27. Odeniran v. Hanley Wood, LLC, 985 A.2d 421, 426 n. 2 (D.C.2009) (discussing examples of gross misconduct in § 312.4). “The maxim noscitur a sociis, that a word [or phrase] is known by the company it keeps, while not an inescapable rule, is often wisely applied where a word [or phrase] is capable of many meanings in order to avoid the giving of unintended breadth” to laws or regulations. Jarecki v. G.D. Searle & Co., 367 U.S. 303, 307 (1961).
28. Odeniran, 985 A.2d at 426 (quoting Dolan v. United States Postal Serv., 546 U.S. 481, 486 (2006)) (construing gross misconduct narrowly in light of examples).
29. See note 15, supra.
30. Washington Times, 724 A.2d at 1216 (citation omitted); see also Hickenbottom v. District of Columbia Unemployment Comp. Bd., 273 A.2d 475, 477 (D.C.1971).
31. Chase, 804 A.2d at 1123 (quoting Butler v. District of Columbia Dep't of Emp't Servs., 598 A.2d 733, 735 (D.C.1991)); see also Badawi, 2011 D.C.App. LEXIS 308, at *18–19.
32. Cruz v. District of Columbia Dep't of Emp't Servs., 633 A.2d 66, 69 (D.C.1993) (citation omitted).
33. Jadallah v. District of Columbia Dep't of Emp't Servs., 476 A.2d 671, 675 (D.C.1984).
34. In general, the courts of other jurisdictions “have expressed the view, either directly or implicitly, that the employer must demonstrate that the employee's conduct was not the result of mere inefficiency, incompetence, or negligence to disqualify a former employee from receiving unemployment compensation based on the employee's misconduct; rather, the employer must prove some degree of culpability, wrongful intent, or disregard of the employer's interests.” Shauna C. Wagner, Annotation, Work–Related Inefficiency, Incompetence, or Negligence as “Misconduct” Barring Unemployment Compensation, 95 A.L.R. 5th 329, § 2(a) (2002) (collecting cases).
35. 273 A.2d at 477–78 (internal quotation marks omitted).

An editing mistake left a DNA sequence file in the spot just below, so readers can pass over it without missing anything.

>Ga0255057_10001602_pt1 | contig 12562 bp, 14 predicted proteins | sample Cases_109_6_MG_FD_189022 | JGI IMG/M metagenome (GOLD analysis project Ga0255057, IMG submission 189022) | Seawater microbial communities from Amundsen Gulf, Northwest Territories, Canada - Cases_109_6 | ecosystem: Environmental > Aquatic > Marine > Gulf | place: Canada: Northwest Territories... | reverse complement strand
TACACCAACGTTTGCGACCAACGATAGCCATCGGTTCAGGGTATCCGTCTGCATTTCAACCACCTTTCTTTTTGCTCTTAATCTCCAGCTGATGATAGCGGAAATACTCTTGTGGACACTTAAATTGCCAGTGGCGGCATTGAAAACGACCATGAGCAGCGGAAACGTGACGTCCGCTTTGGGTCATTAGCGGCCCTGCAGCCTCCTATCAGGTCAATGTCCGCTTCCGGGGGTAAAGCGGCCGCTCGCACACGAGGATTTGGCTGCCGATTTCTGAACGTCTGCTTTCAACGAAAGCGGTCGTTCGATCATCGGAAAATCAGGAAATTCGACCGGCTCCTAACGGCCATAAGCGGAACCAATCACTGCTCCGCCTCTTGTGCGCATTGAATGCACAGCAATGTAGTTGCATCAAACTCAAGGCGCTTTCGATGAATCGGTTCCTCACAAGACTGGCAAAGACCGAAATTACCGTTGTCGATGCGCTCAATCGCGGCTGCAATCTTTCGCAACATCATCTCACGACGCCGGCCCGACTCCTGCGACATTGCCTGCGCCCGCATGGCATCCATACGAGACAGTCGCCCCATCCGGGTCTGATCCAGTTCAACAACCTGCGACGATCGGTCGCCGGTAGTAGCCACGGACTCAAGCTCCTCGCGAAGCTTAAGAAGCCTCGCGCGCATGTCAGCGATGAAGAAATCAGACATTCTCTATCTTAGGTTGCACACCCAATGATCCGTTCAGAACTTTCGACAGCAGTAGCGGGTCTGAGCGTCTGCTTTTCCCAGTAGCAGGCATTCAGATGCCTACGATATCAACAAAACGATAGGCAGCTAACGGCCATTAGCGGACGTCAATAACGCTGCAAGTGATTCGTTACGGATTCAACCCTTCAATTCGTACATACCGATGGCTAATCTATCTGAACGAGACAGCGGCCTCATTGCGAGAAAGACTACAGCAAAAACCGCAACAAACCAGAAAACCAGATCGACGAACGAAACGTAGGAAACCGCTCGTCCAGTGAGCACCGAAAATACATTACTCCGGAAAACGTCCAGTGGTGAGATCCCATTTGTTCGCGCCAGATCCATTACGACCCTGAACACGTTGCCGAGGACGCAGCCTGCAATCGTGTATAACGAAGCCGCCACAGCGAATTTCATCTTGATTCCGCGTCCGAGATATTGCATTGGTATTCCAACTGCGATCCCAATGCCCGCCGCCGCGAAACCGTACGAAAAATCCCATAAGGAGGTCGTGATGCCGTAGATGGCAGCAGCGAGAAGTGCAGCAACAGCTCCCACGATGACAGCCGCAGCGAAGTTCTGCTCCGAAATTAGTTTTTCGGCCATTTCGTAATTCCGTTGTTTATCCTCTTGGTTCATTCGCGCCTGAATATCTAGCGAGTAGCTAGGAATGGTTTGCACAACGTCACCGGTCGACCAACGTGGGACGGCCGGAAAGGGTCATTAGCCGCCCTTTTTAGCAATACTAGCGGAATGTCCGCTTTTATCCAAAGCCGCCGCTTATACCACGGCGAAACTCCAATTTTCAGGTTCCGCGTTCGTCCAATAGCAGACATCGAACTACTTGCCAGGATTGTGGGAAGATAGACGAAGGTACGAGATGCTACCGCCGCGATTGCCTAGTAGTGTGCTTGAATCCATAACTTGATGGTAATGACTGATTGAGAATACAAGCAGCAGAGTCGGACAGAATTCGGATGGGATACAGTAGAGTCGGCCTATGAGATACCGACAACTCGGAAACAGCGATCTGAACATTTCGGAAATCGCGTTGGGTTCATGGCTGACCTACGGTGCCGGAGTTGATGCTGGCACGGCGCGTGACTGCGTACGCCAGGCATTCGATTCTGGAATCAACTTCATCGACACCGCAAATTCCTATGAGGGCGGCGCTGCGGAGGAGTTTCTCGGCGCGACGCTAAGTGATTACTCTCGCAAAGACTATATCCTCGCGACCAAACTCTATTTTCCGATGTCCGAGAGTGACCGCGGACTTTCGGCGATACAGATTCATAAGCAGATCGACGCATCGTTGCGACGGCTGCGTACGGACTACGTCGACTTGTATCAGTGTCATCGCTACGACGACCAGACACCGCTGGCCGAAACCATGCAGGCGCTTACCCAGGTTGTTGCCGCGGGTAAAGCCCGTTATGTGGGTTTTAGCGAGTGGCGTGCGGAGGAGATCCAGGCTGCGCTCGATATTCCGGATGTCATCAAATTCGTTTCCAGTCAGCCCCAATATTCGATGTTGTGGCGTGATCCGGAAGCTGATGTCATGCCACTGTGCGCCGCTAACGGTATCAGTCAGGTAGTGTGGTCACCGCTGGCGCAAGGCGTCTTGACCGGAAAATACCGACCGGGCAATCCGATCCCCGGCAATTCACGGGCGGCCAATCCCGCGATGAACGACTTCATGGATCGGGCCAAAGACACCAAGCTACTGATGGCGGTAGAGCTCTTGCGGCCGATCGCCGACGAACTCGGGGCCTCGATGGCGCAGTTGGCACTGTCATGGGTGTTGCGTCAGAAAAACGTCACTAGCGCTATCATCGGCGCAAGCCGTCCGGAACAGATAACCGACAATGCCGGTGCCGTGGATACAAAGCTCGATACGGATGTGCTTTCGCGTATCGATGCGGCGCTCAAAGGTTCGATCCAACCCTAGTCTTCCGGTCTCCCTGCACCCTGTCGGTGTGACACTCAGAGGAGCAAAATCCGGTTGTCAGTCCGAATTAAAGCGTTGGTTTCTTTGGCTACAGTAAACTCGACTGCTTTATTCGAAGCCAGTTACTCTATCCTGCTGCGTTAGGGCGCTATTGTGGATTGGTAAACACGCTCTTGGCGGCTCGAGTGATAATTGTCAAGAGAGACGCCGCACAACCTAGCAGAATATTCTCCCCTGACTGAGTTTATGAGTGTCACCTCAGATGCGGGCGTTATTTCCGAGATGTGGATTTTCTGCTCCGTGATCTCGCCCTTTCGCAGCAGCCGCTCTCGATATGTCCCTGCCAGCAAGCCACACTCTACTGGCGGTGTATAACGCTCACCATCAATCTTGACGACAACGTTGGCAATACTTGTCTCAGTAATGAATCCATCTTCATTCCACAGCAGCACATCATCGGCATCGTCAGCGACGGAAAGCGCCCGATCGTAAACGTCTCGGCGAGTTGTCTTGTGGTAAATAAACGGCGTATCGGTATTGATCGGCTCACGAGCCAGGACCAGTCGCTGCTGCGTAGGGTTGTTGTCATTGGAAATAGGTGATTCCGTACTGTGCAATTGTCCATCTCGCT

36. W. Page Keeton, Et Al., Prosser and Keeton on The Law of Torts § 34, at 214 (5th ed.1984). For example, addressing the District's statutory liability for gross negligence in the operation of an emergency vehicle on an emergency run, we have held that[T]he term “gross negligence” ․ requires such an extreme deviation from the ordinary standard of care as to support a finding of wanton, willful and reckless disregard or conscious indifference for the rights and safety of others. This standard has been held to connote that the actor has engaged in conduct so extreme as to imply some sort of bad faith. Where ․ there is no evidence of subjective bad faith on the part of the actor, the extreme nature of the conduct may be shown by demonstrating that the actor acted in disregard of a risk “so obvious that [the actor] must be taken to be aware of it and so great as to make it highly probable that harm would follow.”District of Columbia v. Walker, 689 A.2d 40, 44–45 (D.C.1997) (citations omitted).
37. See, e.g., Forbes–Lilley v. Maine Unemployment Ins. Comm'n, 643 A.2d 377, 379 (Me.1994) (holding that tractor-trailer driver's aggravated negligence in ramming a vehicle she was attempting to pass on the highway, causing personal injury to the vehicle's driver and extensive property damage, was “tantamount to an intentional disregard of the employer's interests” that disqualified her from receiving unemployment benefits).
38. See Duggan v. District of Columbia, 783 A.2d 563, 569 (D.C .2001), reinstated in part en banc, 884 A.2d 661, 662 (D.C.2005).
39. McCormick's suspected involvement in a third, minor accident was not substantiated at the hearing.
40. Poole v. J.B. Hunt Transp., Inc., 703 So.2d 1158, 1159 (Fla.Dist.Ct.App.1997).
41. See Chase, 804 A.2d at 1124 n. 12 (“The further conclusion that petitioner violated the employer's rule concerning unsatisfactory job performance ‘which was known to him’ does not clearly hold that the violation was even intentional, which may be required even for a finding of simple misconduct.” (citations omitted)).
42. See, e.g., Poole, 703 So.2d at 1159–60 (reversing finding of misconduct in case of truck driver who was discharged after three “preventable” driving accidents in a two-and-a-half-month period, which resulted in damages totaling $6,600); NEBCO, Inc. v. Murphy, 784 N.W.2d 447, 454–56 (Neb.2010) (upholding finding that truck driver's four negligent driving accidents in three years did not amount to misconduct, gross or otherwise); Myers v. Unemployment Comp. Bd. of Review, 625 A.2d 622, 625–26 (Pa.1993) (holding that truck driver involved in three accidents over a period of four months did not engage in disqualifying misconduct because there was no evidence of intentional or deliberate conduct); Foster v. Gatson, 381 S.E.2d 380, 380–82 (W.Va.1989) (reversing finding of misconduct where driver was involved in two collisions causing over $3,000 in estimated damages).
43. Prosser and Keeton, supra note 36, at 214 (footnotes omitted).
GLICKMAN, Associate Judge: